NetApp Gets More Aggressive on Flash Storage

With the launch this week of additions to its all-Flash lineup NetApp (NTAP) is moving to cut the cost of its all-Flash arrays by as much as 40 percent.

Michael Vizard

June 25, 2015

2 Min Read
NetApp Gets More Aggressive on Flash Storage

With the launch this week of additions to its all-Flash lineup NetApp (NTAP) is moving to cut the cost of its all-Flash arrays by as much as 40 percent.

With pricing that now starts at $25,000, the All Flash FAS (AFF) 8000 series puts NetApp in position to compete more aggressively on price for a segment of the storage market that is starting to grow rapidly, said Lee Caswell, vice president of Product and Solution Marketing at NetApp.

While NetApp doesn’t expect to be the lowest cost provider of all-Flash arrays, Caswell noted the price cuts—combined with much lower total cost of ownership (TCO)—should stand to make NetApp more competitive in the all-Flash array segment of the storage market.

In general, IT organizations are starting to embrace all-Flash arrays as an alternative to traditional storage systems based on high-performance disk drives. Although they still are less expensive than an all-Flash array system, the amount of effort required to maximize I/O performance using disk drives requires a lot of storage expertise. In contrast, solid-state drives (SSDs) provide orders of magnitude improvements in I/O performance without requiring anyone to specifically optimize where any given piece of data sits on a platter within a hard disk drive.

The only real debate at this point is to what degree those SSDs will be plugged directly into a server vs. deployed in an all-Flash array. While SSDs deployed inside a server have proven to be popular, an all-Flash array makes SSDs available to multiple applications within a distributed computing environment. More often than not, the decision regarding which is best comes down to who within the IT organization is actually making that decision. Database and server administrators usually are trying to solve a specific I/O problem, while storage administrators typically are trying to address I/O issues that span multiple applications.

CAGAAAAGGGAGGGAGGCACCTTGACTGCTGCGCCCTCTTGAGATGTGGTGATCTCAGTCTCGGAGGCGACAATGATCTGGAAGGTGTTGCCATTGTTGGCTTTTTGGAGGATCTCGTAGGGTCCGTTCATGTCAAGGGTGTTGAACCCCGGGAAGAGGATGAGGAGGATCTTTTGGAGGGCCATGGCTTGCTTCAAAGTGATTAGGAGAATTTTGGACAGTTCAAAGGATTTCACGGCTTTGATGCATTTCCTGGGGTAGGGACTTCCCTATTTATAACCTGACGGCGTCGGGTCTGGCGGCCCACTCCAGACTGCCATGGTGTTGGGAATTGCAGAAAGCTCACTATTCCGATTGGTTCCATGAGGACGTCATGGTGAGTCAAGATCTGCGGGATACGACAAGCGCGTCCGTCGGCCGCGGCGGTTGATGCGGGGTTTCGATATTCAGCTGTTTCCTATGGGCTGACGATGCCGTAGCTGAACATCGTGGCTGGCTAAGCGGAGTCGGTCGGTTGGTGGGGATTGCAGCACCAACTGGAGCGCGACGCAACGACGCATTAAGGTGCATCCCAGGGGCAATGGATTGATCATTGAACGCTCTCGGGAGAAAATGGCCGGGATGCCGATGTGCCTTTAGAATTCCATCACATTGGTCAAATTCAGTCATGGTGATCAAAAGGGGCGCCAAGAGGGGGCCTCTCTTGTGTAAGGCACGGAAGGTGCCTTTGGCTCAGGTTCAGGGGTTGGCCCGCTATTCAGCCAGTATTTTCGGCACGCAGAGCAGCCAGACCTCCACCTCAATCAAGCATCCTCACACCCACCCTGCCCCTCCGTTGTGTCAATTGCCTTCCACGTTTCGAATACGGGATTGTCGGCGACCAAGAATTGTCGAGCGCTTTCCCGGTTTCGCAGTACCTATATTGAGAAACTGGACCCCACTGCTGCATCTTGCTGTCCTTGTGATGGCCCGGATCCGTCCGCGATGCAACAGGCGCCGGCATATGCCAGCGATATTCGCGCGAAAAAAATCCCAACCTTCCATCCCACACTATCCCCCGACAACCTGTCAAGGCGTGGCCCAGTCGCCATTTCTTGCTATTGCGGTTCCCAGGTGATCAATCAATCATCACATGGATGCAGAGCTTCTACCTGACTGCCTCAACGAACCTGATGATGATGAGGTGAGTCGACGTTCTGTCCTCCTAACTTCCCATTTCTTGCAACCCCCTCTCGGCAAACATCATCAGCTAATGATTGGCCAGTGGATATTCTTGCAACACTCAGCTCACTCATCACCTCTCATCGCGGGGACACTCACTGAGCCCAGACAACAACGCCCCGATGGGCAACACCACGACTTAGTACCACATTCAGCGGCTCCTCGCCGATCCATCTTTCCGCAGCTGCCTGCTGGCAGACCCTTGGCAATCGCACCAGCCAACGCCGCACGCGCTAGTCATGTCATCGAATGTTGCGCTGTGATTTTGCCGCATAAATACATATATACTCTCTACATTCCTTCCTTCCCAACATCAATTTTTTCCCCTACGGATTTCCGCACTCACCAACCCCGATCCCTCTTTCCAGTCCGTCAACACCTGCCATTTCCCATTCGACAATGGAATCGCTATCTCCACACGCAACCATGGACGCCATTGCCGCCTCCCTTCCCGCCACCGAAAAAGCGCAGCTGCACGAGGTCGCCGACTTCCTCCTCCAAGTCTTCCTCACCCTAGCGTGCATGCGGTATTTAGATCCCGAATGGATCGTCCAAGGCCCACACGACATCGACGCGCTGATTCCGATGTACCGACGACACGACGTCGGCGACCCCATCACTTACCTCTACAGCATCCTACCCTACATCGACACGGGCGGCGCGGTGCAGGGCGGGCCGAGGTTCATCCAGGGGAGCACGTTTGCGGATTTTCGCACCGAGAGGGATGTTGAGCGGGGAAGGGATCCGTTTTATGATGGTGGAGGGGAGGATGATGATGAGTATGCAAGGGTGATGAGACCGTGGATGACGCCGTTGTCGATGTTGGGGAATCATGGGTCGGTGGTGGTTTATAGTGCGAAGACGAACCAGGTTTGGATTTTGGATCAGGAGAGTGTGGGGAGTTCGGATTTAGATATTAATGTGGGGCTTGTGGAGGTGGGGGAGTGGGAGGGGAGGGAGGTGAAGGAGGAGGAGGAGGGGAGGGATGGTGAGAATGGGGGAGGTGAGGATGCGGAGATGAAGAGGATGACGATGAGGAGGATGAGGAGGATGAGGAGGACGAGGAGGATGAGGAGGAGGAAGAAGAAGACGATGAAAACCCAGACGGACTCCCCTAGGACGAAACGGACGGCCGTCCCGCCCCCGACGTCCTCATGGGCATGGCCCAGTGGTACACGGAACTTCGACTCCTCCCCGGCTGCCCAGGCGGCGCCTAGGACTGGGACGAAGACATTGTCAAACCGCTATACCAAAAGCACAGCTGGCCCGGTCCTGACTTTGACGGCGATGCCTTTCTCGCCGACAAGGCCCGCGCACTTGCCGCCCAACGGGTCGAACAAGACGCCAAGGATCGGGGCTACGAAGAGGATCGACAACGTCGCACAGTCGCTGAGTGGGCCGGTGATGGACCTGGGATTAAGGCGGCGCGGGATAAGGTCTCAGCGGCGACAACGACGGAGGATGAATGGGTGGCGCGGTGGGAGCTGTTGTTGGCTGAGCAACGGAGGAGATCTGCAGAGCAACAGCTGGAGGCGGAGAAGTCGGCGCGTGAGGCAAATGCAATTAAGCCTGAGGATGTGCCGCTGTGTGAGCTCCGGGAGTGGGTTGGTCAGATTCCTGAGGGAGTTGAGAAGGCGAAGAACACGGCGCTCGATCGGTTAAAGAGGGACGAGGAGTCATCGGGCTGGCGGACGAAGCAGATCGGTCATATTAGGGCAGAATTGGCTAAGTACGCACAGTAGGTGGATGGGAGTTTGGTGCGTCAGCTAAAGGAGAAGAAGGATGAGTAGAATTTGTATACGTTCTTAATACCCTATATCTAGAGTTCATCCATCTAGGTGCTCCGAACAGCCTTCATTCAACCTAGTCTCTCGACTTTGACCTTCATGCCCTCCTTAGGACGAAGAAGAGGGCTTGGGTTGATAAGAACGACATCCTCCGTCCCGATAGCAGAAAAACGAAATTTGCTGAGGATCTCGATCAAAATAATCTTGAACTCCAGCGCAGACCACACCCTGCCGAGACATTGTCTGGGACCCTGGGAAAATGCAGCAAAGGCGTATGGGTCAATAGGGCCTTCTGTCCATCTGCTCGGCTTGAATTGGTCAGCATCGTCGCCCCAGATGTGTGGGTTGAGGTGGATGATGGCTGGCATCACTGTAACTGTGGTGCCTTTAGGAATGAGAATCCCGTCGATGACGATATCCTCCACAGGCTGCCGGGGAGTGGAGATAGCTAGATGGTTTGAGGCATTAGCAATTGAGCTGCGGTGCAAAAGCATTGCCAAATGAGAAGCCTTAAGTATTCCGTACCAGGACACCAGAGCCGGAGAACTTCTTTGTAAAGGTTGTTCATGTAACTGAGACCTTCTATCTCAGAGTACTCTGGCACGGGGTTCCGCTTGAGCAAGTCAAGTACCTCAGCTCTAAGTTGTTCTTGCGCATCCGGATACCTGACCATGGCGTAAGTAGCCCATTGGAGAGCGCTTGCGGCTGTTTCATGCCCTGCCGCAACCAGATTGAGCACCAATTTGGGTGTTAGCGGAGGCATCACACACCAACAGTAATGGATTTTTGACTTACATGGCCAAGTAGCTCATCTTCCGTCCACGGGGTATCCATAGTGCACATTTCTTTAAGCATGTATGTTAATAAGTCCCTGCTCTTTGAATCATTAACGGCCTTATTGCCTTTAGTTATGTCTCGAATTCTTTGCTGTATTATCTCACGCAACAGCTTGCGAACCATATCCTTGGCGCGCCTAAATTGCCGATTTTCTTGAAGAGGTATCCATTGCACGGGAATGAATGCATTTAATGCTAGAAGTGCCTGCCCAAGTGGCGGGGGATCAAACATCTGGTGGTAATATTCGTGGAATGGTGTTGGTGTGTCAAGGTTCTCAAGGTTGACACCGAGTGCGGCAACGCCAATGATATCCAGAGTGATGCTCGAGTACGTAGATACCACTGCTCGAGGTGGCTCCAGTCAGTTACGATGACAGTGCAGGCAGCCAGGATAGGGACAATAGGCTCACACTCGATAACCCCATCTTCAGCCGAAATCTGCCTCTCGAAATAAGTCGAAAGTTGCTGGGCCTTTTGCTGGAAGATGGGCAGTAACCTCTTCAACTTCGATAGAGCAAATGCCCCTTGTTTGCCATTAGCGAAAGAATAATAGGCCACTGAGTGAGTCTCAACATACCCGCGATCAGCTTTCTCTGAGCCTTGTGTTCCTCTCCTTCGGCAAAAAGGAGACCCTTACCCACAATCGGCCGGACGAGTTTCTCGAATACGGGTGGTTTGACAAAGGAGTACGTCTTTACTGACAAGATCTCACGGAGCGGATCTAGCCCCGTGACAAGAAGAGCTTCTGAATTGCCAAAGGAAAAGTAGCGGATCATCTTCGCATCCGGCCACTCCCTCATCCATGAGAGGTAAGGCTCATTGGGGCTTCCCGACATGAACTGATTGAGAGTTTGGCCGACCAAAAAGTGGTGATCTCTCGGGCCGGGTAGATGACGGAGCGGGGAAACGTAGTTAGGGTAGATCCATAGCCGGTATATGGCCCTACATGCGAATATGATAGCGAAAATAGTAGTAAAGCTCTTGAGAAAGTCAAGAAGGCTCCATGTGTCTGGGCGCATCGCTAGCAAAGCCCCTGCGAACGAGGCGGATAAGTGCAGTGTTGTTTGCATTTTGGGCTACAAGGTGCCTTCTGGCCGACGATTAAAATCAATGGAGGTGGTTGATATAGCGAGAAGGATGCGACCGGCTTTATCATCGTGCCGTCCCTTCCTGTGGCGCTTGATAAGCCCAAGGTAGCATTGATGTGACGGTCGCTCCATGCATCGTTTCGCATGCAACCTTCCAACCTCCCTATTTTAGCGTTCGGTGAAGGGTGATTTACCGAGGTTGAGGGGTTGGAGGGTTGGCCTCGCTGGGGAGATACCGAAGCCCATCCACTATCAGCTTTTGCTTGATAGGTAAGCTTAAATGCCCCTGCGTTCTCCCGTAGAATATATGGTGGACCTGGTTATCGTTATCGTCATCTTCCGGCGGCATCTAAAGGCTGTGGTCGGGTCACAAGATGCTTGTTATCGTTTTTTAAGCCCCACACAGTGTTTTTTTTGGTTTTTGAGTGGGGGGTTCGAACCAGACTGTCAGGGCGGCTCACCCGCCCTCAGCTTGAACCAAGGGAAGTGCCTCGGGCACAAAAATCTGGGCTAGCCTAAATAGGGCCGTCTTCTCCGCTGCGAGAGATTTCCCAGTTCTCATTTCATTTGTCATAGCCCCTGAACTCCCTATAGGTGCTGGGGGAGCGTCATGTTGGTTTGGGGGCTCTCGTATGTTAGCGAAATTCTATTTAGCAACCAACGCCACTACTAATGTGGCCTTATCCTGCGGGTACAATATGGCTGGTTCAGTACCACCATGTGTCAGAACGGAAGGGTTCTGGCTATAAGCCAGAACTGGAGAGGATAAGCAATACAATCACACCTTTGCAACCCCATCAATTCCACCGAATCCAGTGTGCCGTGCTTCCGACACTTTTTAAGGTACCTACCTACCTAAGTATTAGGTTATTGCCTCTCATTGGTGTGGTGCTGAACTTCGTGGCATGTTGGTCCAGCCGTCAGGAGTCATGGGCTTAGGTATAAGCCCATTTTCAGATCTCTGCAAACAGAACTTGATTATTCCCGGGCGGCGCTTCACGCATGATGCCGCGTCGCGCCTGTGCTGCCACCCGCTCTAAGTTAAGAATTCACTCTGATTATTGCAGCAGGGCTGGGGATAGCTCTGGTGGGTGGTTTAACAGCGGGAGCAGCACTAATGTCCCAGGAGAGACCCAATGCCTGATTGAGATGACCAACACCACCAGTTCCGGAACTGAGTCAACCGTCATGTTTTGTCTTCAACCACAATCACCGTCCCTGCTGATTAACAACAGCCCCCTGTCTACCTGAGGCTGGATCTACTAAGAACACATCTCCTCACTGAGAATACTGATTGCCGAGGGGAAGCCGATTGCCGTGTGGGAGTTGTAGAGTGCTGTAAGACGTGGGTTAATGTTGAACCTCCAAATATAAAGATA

None of this means hard disk drives are going away. While SSDs will dominate primary storage, secondary storage requirements that dwarf the amount of data held in primary storage will continue to be served mainly by hard drives. For that reason Caswell contends that NetApp's technology and OnTap operating system offer a lower TCO in managing what is quickly becoming a hybrid storage environment, making it a lot more competitive across the data center than most solution providers might fully appreciate.

Obviously, NetApp isn't the only vendor fighting to gain a piece of the emerging all-Flash array market. But IT organizations aren't approaching storage decisions in isolation anymore, either. As those IT organizations get a better handle on what the right mix of SSDs and hard drives inside their organizations is, vendors that have the broadest storage portfolios over time increasingly will make it more difficult for vendors that focus exclusively on all-Flash arrays.

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About the Author(s)

Michael Vizard

Michael Vizard is a seasoned IT journalist, with nearly 30 years of experience writing and editing about enterprise IT issues. He is a contributor to publications including Programmableweb, IT Business Edge, CIOinsight and UBM Tech. He formerly was editorial director for Ziff-Davis Enterprise, where he launched the company’s custom content division, and has also served as editor in chief for CRN and InfoWorld. He also has held editorial positions at PC Week, Computerworld and Digital Review.

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